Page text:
Families Who Have Lost Loved Ones to the Police Call on City Council to #CutNYPDBudget
FOR IMMEDIATE RELEASE | May 19, 2020 Contact: Yul-san Liem, firstname.lastname@example.org, 347.676.1878
Families demand the NYC Council pass a 2021 budget that prioritizes a just recovery from the coronavirus pandemic over policing and criminalization
New York, NY: Today, families whose ones were killed by the NYPD over the last two and a half decades called on the New York City Council to pass a 2021 budget that prioritizes a just recovery from the coronavirus pandemic by cutting the NYPD budget so that funds can go to needed infrastructure, programs, and services.
“To the Councilmembers who have marched with me or stood with any of the families here today, including Speaker Corey Johnson, we need you to honor our loved ones’ memories by fighting for a budget that prioritizes our communities,” said Gwen Carr, mother of Eric Garner. “We – the families – are calling on all councilmembers to make it clear that they will vote against any budget that doesn’t freeze hiring on the NYPD and make other big cuts so that we can save our social safety net and help our communities recover from the coronavirus pandemic.”
The mothers of Eric Garner, Sean Bell, Amadou Diallo, Anthony Baez, Kimani Gray, Mohamed Bah, Kadeem Torres, and Kawaski Trawick, the mother and aunt of Sean Bell, the parents of Antonio Williams, and the sisters of Shantel Davis and Delrawn Small united for a virtual press conference during which they held #CutNYPDBudget and #NYCBudgetJustice signs and chanted.
They called for the City Council to pass a 2021 budget that includes an NYPD hiring freeze, including for School Safety Agenda, the cancelation of the new cadet class and the defunding of the NYPD for any role in mental health response and social service areas, such as homeless services and its “youth initiative”.
"We need to be providing guidance counselors, social workers, summer employment and other programs for our youth, not locking them up,” said Natasha Duncan, sister of Shantel Davis. “We need an NYPD hiring freeze instead of a DOE hiring freeze.”
“It’s not right for the City to pay the NYPD to kill people who need help and medical attention,” said Hawa Bah, mother of Mohamed Bah. “The NYPD should be removed completely as first responders to those in emotional distress. We need that money for mental healthcare. My son’s story is a clear example of this. Even though I pleaded with them not to, the NYPD forced their way into my son’s home and killed him. Everything was covered up. It took 6 years of fighting for the truth to come out. I don’t want anyone to go through what I suffered. My life changed completely because of this trauma.”
"The New York City Council should stand with the families,” said Gladys and Shawn Williams, parents of Antonio Williams. “Instead of putting money into hiring more cops, let's put that money towards affordable housing and services for our communities.”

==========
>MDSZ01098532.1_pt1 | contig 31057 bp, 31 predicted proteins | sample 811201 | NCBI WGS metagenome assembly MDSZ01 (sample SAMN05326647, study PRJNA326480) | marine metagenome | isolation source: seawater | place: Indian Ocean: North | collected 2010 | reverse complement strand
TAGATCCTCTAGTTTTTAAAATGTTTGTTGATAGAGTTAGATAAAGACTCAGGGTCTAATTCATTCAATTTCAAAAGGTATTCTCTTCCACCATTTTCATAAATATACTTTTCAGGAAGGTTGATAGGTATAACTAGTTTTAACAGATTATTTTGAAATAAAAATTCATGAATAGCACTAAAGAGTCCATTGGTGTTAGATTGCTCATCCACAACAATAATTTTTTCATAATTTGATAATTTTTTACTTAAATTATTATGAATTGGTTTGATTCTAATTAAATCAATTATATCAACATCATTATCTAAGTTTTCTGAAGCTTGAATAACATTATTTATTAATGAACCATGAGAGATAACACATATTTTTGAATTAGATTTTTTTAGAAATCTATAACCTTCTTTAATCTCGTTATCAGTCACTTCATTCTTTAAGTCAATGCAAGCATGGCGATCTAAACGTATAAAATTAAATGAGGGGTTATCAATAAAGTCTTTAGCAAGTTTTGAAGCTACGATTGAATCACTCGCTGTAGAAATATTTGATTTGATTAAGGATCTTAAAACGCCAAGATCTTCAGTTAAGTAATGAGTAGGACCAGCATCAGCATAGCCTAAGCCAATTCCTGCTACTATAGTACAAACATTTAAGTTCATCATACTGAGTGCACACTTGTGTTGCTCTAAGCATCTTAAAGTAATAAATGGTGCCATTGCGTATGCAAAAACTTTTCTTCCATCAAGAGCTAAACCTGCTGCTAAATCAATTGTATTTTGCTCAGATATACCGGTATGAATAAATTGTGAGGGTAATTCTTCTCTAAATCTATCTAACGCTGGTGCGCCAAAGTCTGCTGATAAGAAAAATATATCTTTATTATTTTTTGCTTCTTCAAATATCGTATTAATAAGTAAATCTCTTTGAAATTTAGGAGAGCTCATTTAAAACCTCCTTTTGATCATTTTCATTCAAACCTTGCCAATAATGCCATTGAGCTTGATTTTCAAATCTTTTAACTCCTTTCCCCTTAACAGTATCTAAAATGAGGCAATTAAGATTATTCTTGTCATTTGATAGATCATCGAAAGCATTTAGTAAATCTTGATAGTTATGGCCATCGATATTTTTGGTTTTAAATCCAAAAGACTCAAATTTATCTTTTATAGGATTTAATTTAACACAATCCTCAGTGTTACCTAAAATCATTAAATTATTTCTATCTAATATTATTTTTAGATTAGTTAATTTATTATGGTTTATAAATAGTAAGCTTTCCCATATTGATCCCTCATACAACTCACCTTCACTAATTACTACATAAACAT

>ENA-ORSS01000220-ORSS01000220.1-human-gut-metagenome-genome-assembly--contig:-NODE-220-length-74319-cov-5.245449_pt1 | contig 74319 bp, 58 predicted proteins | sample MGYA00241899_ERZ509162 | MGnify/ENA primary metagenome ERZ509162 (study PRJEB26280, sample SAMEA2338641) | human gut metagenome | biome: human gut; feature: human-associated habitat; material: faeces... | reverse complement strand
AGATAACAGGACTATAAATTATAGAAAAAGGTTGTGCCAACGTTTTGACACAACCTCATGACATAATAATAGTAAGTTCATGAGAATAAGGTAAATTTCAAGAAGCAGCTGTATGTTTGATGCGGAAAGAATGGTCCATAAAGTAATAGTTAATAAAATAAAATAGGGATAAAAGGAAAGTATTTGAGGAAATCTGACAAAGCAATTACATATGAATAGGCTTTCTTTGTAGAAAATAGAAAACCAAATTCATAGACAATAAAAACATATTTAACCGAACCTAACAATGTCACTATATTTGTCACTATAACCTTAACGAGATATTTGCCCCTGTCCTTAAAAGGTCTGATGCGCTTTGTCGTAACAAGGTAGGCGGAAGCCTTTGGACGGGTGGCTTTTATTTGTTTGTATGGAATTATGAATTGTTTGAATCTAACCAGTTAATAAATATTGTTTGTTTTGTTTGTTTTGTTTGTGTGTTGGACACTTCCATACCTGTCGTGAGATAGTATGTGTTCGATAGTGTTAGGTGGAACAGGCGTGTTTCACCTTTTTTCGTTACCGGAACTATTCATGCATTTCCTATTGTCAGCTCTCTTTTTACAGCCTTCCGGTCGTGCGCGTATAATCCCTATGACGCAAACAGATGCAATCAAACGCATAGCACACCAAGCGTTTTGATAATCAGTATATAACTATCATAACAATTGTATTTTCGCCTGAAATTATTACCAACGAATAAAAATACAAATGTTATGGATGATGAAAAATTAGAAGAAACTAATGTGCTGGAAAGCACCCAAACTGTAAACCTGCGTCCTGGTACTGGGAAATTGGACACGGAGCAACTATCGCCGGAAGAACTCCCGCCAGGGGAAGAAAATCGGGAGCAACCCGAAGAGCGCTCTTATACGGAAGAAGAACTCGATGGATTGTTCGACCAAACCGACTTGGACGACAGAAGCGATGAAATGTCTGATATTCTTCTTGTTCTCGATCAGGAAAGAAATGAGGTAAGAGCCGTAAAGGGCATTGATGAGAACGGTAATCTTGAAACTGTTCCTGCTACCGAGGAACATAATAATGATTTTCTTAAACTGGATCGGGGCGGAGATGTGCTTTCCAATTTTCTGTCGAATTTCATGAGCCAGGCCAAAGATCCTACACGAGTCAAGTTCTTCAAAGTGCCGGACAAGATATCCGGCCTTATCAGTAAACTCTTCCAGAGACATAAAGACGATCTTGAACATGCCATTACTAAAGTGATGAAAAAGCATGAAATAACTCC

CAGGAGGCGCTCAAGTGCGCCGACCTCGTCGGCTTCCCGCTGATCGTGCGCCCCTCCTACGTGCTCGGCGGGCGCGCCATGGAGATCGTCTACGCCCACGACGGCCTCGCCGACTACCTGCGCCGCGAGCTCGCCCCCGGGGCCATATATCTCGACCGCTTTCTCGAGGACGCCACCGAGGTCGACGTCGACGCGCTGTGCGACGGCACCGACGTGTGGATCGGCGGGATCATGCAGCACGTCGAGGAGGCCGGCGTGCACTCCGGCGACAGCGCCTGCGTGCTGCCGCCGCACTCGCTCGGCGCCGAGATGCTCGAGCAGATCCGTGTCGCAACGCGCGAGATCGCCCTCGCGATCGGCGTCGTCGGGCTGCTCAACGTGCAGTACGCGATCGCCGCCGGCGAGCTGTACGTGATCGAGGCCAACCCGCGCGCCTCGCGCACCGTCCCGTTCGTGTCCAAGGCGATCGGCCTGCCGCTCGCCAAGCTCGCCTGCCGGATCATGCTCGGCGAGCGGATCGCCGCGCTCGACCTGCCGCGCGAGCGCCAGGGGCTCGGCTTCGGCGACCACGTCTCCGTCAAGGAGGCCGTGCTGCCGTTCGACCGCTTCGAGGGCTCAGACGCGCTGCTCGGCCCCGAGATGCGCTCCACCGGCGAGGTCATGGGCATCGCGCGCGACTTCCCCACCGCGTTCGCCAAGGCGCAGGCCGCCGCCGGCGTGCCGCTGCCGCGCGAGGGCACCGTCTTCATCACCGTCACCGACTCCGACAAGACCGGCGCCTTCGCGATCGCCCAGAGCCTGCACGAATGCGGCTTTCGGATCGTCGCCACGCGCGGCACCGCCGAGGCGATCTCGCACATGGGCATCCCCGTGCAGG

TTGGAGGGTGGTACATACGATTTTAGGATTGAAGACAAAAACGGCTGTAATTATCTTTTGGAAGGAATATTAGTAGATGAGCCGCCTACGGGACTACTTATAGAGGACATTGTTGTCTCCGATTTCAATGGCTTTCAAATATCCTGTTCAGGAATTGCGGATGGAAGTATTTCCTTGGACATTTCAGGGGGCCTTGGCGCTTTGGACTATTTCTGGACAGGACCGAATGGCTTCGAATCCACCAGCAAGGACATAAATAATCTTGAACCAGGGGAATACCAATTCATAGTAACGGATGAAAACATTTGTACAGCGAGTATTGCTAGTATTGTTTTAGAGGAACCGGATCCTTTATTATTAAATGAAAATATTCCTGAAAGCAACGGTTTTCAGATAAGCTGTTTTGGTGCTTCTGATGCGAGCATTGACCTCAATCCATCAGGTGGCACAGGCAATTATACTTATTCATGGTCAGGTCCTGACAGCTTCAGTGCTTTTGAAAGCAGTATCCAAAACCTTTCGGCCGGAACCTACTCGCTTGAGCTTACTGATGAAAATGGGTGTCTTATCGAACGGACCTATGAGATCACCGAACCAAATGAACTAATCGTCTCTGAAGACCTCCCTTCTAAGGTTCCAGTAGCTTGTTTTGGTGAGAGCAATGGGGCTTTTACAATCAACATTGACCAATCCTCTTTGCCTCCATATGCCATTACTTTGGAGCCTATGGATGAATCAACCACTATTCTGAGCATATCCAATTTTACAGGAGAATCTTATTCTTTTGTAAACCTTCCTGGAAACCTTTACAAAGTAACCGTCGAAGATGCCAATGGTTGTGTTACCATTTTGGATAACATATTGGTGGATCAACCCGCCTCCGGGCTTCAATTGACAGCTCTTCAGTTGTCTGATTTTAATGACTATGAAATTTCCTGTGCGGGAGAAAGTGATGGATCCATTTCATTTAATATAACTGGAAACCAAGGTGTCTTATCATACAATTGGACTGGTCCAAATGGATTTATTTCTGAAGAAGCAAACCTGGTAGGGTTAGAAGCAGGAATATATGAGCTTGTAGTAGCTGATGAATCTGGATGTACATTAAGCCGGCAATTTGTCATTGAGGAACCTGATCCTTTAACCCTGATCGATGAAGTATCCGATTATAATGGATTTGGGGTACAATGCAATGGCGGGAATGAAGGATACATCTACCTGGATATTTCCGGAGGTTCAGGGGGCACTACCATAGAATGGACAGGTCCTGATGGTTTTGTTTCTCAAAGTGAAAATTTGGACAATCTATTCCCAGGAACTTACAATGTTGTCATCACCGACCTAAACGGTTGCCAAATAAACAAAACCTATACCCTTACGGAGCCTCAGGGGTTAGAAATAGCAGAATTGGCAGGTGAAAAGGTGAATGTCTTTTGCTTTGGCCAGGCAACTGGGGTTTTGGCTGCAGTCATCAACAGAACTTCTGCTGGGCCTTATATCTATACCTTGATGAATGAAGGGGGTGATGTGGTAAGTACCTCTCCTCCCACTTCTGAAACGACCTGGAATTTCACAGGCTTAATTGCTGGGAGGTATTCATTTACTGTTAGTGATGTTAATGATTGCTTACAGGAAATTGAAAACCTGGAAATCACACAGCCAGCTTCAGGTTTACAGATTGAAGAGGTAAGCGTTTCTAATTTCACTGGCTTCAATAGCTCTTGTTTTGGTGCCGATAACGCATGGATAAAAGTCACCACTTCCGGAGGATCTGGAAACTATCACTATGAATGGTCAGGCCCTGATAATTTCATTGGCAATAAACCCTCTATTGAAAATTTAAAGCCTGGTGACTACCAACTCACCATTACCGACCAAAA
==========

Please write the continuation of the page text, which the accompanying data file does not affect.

Many of the families highlighted the millions of dollars the City pays out each year in salaries for the officers who killed their loved ones. According to calculations done by the Justice Committee, the grassroots organization that organized the press conference, NYC has paid over $13.7 million to keep the officers who killed their members’ loved ones on the police force since Mayor de Blasio took office. (This figure only accounts for the loved ones of families in the Justice Committee’s membership.)
"The NYPD’s budget is bloated by paying out the salaries of officers who take our loved ones’ lives and commit brutality and misconduct,” said Victoria Davis, sister of Delrawn Small. “This is completely unjust and a gross misuse of funds. Taxpayers are being forced to pay for these officers to continue to abuse Black and Brown New Yorkers. That money should go to housing, healthcare, youth programs, workforce development and other services our communities need.”
“These officers kill our loved ones and then they stay on the police force and get raises year after year,” said Iris Baez, mother of Anthony Baez. “Now the Mayor has proposed a budget that prioritizes the same NYPD that took our loved ones’ lives, while making cuts that choke our communities that are struggling even more because of the pandemic. We need the City Council to stand with the families: Cut the NYPD budget and give our communities the support they need.”
“We – the families – have decided that the budget should be for the enrichment of our communities, not for the wealth of the cops who kill us, abuse us, and disrespect us.” said Valerie Bell, mother of Sean Bell.”
The families were joined by Councilmembers Antonio Reynoso, Brad Lander, and Carols Menchaca who raised #StandWithTheFamilies signs.
“The tragic stories of families that have lost loved ones to police brutality serve as the guiding light in this year’s pursuit of a more just and equitable budget,” said Councilmember Antonio Reynoso. “There is no justice in a budget document that preserves the NYPD’s already inflated budget while strangling programs that serve our most vulnerable New Yorkers. The NYPD’s budget must be cut in FY21. It is the just thing to do and imperative to ending the vicious cycle of over-policing and criminalization in New York City.”
"We are going to have to make hard choices in the budget this year, but in one respect the choice is not so hard,” said Councilmember Brad Lander. “If we cannot afford to replace teachers, social workers, and counselors, then we cannot afford to hire new cops. We must do all we can to preserve funding for education and essential programs that support our young people, and ensure funding for the programs, infrastructure, and services to support the hardest-hit communities. I'm grateful to these families who have turned their grief into a call for accountability and an investment in a just recovery that we must not ignore."